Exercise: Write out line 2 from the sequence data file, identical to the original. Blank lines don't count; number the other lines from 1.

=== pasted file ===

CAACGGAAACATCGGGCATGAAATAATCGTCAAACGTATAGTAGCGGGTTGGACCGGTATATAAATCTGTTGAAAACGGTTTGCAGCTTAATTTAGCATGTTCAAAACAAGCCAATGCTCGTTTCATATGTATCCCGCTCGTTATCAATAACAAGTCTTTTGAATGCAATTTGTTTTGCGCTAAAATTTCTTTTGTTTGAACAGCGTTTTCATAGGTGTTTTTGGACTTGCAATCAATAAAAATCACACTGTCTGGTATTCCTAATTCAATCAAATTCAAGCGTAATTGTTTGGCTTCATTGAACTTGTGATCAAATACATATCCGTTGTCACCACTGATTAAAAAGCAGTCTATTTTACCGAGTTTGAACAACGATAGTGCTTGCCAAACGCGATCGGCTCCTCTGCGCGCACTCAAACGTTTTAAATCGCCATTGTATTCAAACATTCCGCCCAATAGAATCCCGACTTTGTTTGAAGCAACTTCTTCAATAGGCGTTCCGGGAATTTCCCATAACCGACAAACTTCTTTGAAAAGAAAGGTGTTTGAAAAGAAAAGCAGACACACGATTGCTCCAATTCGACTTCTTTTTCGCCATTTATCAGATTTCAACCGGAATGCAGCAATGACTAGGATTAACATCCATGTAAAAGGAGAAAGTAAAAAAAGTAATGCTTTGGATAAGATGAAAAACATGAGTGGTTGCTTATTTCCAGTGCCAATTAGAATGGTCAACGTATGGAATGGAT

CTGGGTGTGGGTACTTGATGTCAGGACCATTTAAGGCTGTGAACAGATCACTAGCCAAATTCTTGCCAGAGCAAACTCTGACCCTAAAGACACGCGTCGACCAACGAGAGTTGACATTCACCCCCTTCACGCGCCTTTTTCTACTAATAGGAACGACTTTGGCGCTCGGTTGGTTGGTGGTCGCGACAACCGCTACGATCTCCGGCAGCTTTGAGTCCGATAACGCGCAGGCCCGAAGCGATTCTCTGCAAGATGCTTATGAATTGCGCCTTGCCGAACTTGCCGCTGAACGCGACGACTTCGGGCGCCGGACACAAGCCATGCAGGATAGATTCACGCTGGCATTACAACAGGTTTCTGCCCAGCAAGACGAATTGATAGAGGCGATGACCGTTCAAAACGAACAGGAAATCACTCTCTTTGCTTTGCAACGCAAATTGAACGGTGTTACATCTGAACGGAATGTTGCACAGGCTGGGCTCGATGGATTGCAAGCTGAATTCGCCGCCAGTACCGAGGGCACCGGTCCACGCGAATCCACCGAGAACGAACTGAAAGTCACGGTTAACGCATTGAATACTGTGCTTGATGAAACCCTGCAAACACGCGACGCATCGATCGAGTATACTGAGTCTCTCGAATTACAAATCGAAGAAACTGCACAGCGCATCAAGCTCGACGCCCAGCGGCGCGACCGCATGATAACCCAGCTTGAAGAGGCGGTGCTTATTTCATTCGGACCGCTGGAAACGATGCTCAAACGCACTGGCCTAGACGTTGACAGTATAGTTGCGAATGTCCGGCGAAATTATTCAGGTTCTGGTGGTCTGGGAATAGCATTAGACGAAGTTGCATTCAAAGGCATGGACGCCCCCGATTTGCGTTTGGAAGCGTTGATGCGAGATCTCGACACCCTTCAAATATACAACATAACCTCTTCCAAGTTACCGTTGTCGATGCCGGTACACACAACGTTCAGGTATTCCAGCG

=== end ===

CTGGGTGTGGGTACTTGATGTCAGGACCATTTAAGGCTGTGAACAGATCACTAGCCAAATTCTTGCCAGAGCAAACTCTGACCCTAAAGACACGCGTCGACCAACGAGAGTTGACATTCACCCCCTTCACGCGCCTTTTTCTACTAATAGGAACGACTTTGGCGCTCGGTTGGTTGGTGGTCGCGACAACCGCTACGATCTCCGGCAGCTTTGAGTCCGATAACGCGCAGGCCCGAAGCGATTCTCTGCAAGATGCTTATGAATTGCGCCTTGCCGAACTTGCCGCTGAACGCGACGACTTCGGGCGCCGGACACAAGCCATGCAGGATAGATTCACGCTGGCATTACAACAGGTTTCTGCCCAGCAAGACGAATTGATAGAGGCGATGACCGTTCAAAACGAACAGGAAATCACTCTCTTTGCTTTGCAACGCAAATTGAACGGTGTTACATCTGAACGGAATGTTGCACAGGCTGGGCTCGATGGATTGCAAGCTGAATTCGCCGCCAGTACCGAGGGCACCGGTCCACGCGAATCCACCGAGAACGAACTGAAAGTCACGGTTAACGCATTGAATACTGTGCTTGATGAAACCCTGCAAACACGCGACGCATCGATCGAGTATACTGAGTCTCTCGAATTACAAATCGAAGAAACTGCACAGCGCATCAAGCTCGACGCCCAGCGGCGCGACCGCATGATAACCCAGCTTGAAGAGGCGGTGCTTATTTCATTCGGACCGCTGGAAACGATGCTCAAACGCACTGGCCTAGACGTTGACAGTATAGTTGCGAATGTCCGGCGAAATTATTCAGGTTCTGGTGGTCTGGGAATAGCATTAGACGAAGTTGCATTCAAAGGCATGGACGCCCCCGATTTGCGTTTGGAAGCGTTGATGCGAGATCTCGACACCCTTCAAATATACAACATAACCTCTTCCAAGTTACCGTTGTCGATGCCGGTACACACAACGTTCAGGTATTCCAGCG